Technically it should be possible, however, I have
        never come across such structure.
        Does it make any sence at all within the context of
        your text?
        Alena

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      • Irena Steinerova
        Hi Alena, Thank you very much for your explanation. I should have mentioned that the text was a rather poor translation from German. It deals with, as they
        Message 3 of 3 , May 2 5:42 PM
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          Hi Alena,
          Thank you very much for your explanation. I should have mentioned that the
          text was a rather poor translation from German. It deals with, as they say,
          "cross border electronic funds transfer".
          Thanks again for your prompt answer!
          Irena


          -----Pùvodní zpráva-----
          Od: Alena Ockova <ockova@...>
          Komu: Czechlist@yahoogroups.com <Czechlist@yahoogroups.com>
          Datum: 3. kvìtna 2002 2:27
          Pøedmìt: Re: [Czechlist] URGENT TERM: Letter cheque


          > --- Irena Steinerova <irena.steinerova@...> wrote:
          >> Hi there,
          >> Is anyone familiar with the expression above?
          >> Context:
          >>
          >> "The order of cheque issuance means: ............
          >> issues a letter cheque in
          >> favour of a beneficiary in .......... and on the
          >> instruction an
          >> authorization of DZ Bank AG. ............. accepts
          >> responsibility for
          >> issuing a letter cheque and sends it directly to the
          >> adress of the creditor
          >> (beneficiary), including the name, adress and
          >> references of the debitor as
          >> well as information concerning the transaction. When
          >> the letter cheque is
          >> established and forwarded to the creditor no stop
          >> payment is possible
          >> afterwards."
          >>
          >> I haven't found it in any dictionary; there are a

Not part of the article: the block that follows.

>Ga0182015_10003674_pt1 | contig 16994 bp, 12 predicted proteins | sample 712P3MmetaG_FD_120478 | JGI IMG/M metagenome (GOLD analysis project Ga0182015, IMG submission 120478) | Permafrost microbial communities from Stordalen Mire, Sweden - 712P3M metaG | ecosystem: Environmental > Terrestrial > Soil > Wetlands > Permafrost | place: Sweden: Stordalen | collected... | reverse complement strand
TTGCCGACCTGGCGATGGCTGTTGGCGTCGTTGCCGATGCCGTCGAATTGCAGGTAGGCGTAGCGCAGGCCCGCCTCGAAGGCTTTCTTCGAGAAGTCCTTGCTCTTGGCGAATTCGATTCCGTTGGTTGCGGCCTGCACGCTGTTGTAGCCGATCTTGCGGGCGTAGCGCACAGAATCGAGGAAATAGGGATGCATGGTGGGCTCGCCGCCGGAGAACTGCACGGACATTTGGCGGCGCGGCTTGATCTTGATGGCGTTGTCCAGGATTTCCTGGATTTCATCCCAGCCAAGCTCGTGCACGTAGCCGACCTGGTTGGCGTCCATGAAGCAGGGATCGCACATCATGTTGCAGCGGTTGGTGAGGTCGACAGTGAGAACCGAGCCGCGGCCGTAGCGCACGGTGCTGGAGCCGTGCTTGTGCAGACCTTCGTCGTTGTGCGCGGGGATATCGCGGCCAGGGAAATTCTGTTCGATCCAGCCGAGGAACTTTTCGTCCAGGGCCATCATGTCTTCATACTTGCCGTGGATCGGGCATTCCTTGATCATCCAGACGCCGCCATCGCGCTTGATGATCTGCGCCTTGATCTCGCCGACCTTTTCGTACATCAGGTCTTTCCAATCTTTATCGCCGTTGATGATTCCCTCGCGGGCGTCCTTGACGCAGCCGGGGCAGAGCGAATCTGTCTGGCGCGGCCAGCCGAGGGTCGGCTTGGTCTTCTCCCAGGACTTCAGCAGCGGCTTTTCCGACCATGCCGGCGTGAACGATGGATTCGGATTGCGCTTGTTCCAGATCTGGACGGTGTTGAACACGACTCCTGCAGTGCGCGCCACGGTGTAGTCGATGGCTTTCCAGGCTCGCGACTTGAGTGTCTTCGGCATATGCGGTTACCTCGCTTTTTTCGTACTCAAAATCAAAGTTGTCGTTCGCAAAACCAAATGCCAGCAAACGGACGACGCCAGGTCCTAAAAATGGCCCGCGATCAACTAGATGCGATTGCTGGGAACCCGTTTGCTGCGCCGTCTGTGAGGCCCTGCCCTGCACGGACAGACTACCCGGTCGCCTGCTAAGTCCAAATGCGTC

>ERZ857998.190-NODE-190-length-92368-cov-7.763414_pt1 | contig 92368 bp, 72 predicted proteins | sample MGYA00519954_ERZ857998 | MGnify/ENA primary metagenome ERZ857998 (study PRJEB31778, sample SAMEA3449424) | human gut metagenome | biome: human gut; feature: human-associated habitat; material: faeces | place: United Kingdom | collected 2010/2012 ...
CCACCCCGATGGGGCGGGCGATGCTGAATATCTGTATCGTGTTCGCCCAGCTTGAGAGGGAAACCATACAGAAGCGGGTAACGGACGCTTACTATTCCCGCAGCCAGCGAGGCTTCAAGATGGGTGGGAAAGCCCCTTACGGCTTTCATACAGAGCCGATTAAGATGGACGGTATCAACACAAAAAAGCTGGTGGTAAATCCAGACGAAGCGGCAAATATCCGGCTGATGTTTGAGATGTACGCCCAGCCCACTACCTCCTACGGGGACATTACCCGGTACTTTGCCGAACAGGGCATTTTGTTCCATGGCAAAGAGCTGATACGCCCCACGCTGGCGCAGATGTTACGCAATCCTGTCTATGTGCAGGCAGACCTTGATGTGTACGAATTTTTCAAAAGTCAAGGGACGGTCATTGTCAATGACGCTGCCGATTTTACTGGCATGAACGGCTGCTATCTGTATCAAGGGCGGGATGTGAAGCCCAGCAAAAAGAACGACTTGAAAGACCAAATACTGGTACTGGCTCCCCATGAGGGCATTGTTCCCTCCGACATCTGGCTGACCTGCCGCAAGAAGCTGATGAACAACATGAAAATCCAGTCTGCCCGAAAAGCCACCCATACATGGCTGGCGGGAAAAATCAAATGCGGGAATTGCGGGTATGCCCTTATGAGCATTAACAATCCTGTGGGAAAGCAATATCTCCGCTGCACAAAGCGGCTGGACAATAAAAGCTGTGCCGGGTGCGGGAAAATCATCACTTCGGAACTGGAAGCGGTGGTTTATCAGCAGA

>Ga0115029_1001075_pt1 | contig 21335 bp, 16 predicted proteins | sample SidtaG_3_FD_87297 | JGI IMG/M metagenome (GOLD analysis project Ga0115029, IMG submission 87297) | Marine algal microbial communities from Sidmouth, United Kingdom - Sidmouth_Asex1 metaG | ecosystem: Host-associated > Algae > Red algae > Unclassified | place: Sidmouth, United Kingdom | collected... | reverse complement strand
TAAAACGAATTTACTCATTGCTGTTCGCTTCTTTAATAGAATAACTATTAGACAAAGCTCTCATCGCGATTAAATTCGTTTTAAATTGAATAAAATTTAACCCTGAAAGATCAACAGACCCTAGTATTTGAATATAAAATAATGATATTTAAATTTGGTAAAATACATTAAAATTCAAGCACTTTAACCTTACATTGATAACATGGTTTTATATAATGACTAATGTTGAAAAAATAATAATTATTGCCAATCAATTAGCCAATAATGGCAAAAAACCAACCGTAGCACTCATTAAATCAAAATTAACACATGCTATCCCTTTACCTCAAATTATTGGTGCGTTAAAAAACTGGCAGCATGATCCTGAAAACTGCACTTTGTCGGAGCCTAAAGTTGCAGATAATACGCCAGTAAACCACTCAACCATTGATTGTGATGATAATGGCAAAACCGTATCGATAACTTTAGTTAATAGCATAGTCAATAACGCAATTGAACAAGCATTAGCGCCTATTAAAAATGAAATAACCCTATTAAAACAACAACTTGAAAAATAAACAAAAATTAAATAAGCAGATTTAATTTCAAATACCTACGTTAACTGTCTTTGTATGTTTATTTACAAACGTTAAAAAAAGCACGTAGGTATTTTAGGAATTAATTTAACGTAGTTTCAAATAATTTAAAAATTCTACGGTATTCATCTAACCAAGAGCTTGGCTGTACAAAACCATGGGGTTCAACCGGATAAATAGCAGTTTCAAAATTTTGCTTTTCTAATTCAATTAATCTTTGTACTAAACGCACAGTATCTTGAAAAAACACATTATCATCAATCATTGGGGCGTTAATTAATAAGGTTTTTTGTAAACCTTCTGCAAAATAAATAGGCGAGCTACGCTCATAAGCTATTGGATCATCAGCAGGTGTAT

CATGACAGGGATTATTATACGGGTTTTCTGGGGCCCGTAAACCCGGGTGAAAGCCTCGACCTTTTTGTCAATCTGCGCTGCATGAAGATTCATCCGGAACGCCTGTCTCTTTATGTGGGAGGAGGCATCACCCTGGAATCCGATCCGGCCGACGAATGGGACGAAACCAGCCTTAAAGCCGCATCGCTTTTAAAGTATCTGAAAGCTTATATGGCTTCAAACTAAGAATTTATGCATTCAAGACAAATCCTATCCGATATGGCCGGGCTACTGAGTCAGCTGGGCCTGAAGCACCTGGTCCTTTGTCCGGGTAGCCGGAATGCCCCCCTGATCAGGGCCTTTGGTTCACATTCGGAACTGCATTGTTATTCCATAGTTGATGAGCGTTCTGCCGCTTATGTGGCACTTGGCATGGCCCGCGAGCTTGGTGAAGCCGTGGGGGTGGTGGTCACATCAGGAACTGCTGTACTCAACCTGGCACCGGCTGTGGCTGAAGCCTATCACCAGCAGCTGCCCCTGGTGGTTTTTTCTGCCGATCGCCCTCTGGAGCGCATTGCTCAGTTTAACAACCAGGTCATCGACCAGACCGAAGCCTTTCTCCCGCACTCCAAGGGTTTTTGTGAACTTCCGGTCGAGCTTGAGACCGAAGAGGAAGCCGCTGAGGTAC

>> few references on Google
          >> but no explanation. Could it be something like
          >> "akreditiv"??
          >
          >This transaction cannot work as a Letter of Credit
          >(akreditiv). My guess is that this is a poor
          >translation from a German text (the idea derived from
          >the reference to AZ Bank AG) where the original term
          >was Briefscheck = Korrespondenzscheck in German, i.e.
          >correspondence cheque in English. A correspondence
          >cheque is a normal cheque to which a sheet is attached
          >for notes and details replacing an accompanying
          >letter. Some legislations consider correspondence
          >cheque as a binding order (e.g. Switzerland). It would
          >fit the description above as well. If the underlying
          >transaction is a sale of goods than the parties should
          >be rather referred to as buyer and seller, the seller
          >being the beneficiary. The reference to creditor and
          >debtor (not debitor) remotely suggests that the cheque
          >might be used as an instrument of repayment of a loan.
          >Technically it should be possible, however, I have
          >never come across such structure.
          >Does it make any sence at all within the context of
          >your text?
          >Alena
          >